House renovations and repairs:  Keep the original paperwork for any major renovations (planning permission, building regulations completion certificate), home improvements (replacement windows and electrical work) or repairs as these will be needed when you sell your property.


Rental agreements:  Retain your rental agreement and inventory for the duration of your tenancy.  It’s also worth keeping a previous rental agreement or a reference confirming that you’ve been a good tenant.

 


How long to keep Utility Bills

When it comes to keeping utility bills, it's a personal decision how long you keep them for.  

Utility Bills received through the post:  Keep a year’s worth for comparison if you are considering switching utility suppliers.  Six months of bills is enough for proof of your address.

A pile of utility bills with a lightbulb and calculator

Online Utility Bills: Avoid printing utility bills if you have online accounts with the suppliers, they will be available when you need them.  It’s a good idea to set up email folders for your utility and household correspondence – create a household folder with subfolders for the different utility suppliers.

TV Licence:  Keep a record of your licence number, you’ll need this if you change your address.

 


How long to keep Personal Financial Documents

It is important to keep hold of all financial documents (including payslips and P60’s) that may be needed for tax returns.  The latest government advice for employed and self-employed workers is linked below.  


SELF-EMPLOYED / SOLE TRADER - HMRC advice https://www.gov.uk/self-employed-records#5

EMPLOYEES: latest government guidance https://www.gov.uk/keeping-your-pay-tax-records#

 

How long to keep pension statements:  Keep a permanent record of the original paperwork for any workplace, personal and state pensions along with the most recent statement.  File each pension separately for easy access and updates.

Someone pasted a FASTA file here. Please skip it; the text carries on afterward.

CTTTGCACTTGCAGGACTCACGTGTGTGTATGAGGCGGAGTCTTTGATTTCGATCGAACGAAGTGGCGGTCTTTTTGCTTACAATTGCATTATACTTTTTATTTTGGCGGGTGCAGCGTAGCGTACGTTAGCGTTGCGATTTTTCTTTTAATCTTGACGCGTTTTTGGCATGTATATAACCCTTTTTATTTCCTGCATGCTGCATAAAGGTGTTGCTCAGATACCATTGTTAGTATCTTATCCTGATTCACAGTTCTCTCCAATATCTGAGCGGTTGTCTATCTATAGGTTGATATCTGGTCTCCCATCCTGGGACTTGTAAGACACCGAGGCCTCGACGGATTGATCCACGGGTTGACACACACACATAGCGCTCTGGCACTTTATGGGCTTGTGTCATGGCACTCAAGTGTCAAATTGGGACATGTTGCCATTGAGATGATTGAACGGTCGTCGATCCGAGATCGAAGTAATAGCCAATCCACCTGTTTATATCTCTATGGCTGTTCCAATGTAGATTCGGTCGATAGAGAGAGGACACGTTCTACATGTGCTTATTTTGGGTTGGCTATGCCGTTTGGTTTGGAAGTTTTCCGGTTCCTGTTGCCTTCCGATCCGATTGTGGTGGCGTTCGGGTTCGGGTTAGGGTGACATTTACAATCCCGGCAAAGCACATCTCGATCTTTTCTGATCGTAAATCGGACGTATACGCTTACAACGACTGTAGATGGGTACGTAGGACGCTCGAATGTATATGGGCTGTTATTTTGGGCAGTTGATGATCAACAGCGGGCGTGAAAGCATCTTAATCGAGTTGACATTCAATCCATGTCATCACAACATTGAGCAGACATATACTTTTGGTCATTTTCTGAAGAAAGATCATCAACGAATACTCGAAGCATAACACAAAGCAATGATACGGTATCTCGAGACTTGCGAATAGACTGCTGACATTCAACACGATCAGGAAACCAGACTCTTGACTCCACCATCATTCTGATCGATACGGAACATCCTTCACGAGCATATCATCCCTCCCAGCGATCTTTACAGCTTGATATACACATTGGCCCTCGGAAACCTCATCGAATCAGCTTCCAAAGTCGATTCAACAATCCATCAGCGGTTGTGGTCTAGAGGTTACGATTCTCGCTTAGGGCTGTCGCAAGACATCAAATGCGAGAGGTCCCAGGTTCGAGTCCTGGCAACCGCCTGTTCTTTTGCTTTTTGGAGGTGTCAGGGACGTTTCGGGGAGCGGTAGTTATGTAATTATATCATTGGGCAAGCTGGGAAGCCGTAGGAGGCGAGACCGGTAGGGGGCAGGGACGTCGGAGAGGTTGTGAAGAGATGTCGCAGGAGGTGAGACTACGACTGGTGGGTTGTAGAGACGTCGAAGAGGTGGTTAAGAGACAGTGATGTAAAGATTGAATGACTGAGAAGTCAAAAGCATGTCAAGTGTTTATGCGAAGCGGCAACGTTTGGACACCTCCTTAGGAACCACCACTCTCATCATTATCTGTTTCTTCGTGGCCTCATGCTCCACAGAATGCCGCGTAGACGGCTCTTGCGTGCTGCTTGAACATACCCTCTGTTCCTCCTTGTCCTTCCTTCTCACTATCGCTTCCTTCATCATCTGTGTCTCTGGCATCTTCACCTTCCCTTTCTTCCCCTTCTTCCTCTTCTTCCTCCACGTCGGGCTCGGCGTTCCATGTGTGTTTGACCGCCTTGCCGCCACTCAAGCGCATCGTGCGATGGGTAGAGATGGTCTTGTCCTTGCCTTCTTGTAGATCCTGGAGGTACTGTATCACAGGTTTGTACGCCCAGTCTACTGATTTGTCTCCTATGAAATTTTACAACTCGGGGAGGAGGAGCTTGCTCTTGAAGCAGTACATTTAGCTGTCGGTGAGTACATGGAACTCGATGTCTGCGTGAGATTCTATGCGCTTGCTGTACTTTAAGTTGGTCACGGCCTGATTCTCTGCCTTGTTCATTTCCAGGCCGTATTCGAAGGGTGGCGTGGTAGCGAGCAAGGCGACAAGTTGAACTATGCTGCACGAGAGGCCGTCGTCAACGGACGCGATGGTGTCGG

How long to keep Bank account, savings and credit card statements

Bank and credit card bills

Financial Statements: You can usually access the last 5 years of bank statements online.  If you print them off to check purchases and refunds, limit it to keeping a year’s worth and rotate on a one–in–one–out basis.

Paper Statements: If you only have access to paper statements then HMRC guidance is to keep the last two full tax years.


Old/Closed Financial Statements:  Keep at least one statement from closed and dormant bank accounts, savings and credit cards (I keep all mine together in one plastic folder).  This is evidence in case of future complaints or claims.

 

Loan Agreements and paperwork: Paperwork for personal loans should be kept for 12 months after the loan has been repaid.  I recommend keeping a permanent record of the lender and account number of old loans in case there is a need for a claim at a later date (eg PPI claims).

 


Insurance Documents and policies

Insurance policies and certificates:  are valid for the duration of the policy so there’s no need to keep the document after renewal unless you have an ongoing claim.


Insurance Claims Information: Keep details of any insurance within the last 5 years as you need to disclose them when you get quotes at renewal.   


Large Home Insurance Claims: Keep documents for such as subsidence as you’ll need this information when you sell the property.


Life Insurance:  Any life insurance or critical illness cover should be filed with the policy documents so you have easy access to cover details.